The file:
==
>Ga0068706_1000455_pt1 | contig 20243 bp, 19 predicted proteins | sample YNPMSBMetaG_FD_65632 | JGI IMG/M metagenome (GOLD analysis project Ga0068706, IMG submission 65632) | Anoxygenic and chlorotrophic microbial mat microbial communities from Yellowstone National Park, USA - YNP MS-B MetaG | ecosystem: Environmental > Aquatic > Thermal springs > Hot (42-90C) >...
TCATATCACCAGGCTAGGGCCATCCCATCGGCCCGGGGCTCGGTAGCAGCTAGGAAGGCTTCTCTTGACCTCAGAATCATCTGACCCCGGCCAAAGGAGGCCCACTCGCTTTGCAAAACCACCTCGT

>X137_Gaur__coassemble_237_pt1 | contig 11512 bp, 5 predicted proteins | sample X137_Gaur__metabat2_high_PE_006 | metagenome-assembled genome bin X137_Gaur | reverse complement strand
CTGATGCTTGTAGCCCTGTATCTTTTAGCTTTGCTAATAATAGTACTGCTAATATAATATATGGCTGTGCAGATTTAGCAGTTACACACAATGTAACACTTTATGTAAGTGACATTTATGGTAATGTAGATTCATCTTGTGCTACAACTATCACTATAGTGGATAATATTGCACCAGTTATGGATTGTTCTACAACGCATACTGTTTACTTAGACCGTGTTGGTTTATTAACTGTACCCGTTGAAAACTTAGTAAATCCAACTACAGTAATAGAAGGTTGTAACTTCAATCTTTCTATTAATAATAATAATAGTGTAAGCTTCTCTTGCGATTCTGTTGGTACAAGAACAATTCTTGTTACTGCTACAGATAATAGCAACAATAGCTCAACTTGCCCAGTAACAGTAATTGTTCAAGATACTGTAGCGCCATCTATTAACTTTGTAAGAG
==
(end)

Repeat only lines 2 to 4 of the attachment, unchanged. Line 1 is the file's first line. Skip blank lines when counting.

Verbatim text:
TCATATCACCAGGCTAGGGCCATCCCATCGGCCCGGGGCTCGGTAGCAGCTAGGAAGGCTTCTCTTGACCTCAGAATCATCTGACCCCGGCCAAAGGAGGCCCACTCGCTTTGCAAAACCACCTCGT

>X137_Gaur__coassemble_237_pt1 | contig 11512 bp, 5 predicted proteins | sample X137_Gaur__metabat2_high_PE_006 | metagenome-assembled genome bin X137_Gaur | reverse complement strand
CTGATGCTTGTAGCCCTGTATCTTTTAGCTTTGCTAATAATAGTACTGCTAATATAATATATGGCTGTGCAGATTTAGCAGTTACACACAATGTAACACTTTATGTAAGTGACATTTATGGTAATGTAGATTCATCTTGTGCTACAACTATCACTATAGTGGATAATATTGCACCAGTTATGGATTGTTCTACAACGCATACTGTTTACTTAGACCGTGTTGGTTTATTAACTGTACCCGTTGAAAACTTAGTAAATCCAACTACAGTAATAGAAGGTTGTAACTTCAATCTTTCTATTAATAATAATAATAGTGTAAGCTTCTCTTGCGATTCTGTTGGTACAAGAACAATTCTTGTTACTGCTACAGATAATAGCAACAATAGCTCAACTTGCCCAGTAACAGTAATTGTTCAAGATACTGTAGCGCCATCTATTAACTTTGTAAGAG